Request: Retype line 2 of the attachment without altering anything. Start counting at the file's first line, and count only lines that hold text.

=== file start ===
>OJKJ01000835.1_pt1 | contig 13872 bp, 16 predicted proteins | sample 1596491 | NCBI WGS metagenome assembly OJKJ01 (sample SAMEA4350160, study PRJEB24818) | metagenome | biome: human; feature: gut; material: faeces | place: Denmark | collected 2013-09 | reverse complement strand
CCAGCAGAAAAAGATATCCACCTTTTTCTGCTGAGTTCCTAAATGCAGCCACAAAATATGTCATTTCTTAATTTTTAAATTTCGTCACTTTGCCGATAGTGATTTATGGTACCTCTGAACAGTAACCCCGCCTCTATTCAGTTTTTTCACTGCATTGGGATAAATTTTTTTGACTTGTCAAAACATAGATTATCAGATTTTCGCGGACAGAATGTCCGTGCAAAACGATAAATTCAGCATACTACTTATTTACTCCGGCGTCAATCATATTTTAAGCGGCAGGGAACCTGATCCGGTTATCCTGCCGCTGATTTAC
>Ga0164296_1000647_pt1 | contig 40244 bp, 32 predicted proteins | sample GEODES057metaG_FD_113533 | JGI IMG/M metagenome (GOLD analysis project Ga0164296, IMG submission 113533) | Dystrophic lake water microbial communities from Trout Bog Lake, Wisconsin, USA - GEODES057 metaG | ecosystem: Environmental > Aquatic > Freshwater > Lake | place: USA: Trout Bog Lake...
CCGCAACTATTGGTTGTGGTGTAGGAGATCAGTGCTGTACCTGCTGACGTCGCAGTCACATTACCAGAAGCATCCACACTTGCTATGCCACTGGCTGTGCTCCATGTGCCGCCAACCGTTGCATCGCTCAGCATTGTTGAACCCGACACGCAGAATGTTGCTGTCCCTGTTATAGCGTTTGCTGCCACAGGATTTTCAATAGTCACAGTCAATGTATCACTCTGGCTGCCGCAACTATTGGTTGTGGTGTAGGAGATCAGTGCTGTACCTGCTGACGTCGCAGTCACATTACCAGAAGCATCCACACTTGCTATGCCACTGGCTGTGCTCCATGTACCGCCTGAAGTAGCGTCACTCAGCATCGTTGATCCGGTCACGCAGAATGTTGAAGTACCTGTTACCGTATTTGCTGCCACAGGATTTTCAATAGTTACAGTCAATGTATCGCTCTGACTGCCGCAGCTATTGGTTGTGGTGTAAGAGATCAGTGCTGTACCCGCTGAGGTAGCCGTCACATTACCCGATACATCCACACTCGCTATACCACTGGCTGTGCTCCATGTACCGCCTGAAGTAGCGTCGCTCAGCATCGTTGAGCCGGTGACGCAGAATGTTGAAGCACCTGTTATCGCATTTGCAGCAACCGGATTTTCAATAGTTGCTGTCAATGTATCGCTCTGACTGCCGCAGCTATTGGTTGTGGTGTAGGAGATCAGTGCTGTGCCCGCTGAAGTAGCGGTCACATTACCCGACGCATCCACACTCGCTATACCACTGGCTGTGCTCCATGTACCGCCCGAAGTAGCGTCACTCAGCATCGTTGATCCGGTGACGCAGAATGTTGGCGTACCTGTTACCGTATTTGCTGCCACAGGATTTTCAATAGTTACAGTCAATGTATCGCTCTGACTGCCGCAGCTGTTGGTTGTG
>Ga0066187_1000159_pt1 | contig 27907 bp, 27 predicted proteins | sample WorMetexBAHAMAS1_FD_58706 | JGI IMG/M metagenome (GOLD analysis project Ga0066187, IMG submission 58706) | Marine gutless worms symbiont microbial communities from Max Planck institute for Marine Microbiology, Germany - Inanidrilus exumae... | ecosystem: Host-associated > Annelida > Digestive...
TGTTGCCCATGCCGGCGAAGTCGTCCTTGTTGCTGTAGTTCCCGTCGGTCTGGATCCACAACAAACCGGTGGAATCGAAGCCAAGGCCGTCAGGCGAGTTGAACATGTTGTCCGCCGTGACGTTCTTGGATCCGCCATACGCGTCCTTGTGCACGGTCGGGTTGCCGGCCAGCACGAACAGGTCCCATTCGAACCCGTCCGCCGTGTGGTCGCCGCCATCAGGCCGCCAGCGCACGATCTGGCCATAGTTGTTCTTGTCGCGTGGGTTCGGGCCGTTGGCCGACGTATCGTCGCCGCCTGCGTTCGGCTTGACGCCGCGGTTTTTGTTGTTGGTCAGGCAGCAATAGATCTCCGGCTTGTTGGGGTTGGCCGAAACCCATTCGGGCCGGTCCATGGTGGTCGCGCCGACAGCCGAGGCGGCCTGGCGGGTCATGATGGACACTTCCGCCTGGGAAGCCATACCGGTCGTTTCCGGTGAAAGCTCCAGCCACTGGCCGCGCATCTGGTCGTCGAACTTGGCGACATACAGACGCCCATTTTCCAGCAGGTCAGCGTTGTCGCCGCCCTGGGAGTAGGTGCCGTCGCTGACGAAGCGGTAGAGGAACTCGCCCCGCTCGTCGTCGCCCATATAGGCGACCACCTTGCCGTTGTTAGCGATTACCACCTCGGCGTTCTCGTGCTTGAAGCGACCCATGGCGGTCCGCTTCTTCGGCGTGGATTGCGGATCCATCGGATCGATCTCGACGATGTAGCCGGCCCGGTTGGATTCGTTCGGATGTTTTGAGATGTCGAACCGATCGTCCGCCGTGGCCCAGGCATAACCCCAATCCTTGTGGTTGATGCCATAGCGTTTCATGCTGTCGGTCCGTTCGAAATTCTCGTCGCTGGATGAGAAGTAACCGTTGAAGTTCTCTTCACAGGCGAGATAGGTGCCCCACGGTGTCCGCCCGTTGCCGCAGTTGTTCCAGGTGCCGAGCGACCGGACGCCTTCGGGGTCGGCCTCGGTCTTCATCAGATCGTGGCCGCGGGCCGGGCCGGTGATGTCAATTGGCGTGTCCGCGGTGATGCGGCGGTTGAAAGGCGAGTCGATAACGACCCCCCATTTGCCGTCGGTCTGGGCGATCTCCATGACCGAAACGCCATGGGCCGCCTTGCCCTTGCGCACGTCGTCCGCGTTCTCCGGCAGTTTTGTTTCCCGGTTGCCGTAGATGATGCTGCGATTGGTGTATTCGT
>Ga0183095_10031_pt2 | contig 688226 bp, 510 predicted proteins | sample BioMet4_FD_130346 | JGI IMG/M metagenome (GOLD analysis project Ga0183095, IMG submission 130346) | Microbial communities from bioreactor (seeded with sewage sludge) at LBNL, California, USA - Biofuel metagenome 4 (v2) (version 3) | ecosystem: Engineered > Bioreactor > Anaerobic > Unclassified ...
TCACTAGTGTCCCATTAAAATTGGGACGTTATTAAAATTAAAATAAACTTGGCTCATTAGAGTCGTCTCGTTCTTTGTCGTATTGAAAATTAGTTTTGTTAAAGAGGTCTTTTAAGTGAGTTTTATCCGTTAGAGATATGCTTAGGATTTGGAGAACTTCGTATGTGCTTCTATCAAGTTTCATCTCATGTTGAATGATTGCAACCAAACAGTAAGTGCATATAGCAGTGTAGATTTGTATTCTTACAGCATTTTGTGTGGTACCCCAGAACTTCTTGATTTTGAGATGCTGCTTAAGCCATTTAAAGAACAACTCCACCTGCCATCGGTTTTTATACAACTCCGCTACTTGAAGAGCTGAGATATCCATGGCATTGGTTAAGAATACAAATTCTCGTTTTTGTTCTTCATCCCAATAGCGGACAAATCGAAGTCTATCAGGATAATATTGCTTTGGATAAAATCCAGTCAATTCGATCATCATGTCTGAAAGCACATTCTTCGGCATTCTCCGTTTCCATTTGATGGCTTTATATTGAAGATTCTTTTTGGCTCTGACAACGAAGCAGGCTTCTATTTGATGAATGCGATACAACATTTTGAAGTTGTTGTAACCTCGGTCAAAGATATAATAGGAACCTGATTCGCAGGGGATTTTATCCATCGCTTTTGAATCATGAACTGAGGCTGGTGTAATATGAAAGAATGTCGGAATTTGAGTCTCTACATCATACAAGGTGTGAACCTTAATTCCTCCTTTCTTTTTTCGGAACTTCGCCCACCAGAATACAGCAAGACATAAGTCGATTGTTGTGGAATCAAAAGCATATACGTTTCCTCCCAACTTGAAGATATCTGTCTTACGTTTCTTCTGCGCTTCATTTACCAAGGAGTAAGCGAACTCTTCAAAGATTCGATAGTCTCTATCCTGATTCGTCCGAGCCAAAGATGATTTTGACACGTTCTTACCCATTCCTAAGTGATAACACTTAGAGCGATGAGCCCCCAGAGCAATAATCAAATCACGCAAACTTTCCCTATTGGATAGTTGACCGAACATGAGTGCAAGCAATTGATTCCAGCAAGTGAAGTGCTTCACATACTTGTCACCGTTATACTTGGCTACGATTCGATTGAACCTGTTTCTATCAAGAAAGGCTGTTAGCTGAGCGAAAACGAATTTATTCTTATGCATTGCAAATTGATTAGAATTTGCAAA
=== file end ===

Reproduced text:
CCAGCAGAAAAAGATATCCACCTTTTTCTGCTGAGTTCCTAAATGCAGCCACAAAATATGTCATTTCTTAATTTTTAAATTTCGTCACTTTGCCGATAGTGATTTATGGTACCTCTGAACAGTAACCCCGCCTCTATTCAGTTTTTTCACTGCATTGGGATAAATTTTTTTGACTTGTCAAAACATAGATTATCAGATTTTCGCGGACAGAATGTCCGTGCAAAACGATAAATTCAGCATACTACTTATTTACTCCGGCGTCAATCATATTTTAAGCGGCAGGGAACCTGATCCGGTTATCCTGCCGCTGATTTAC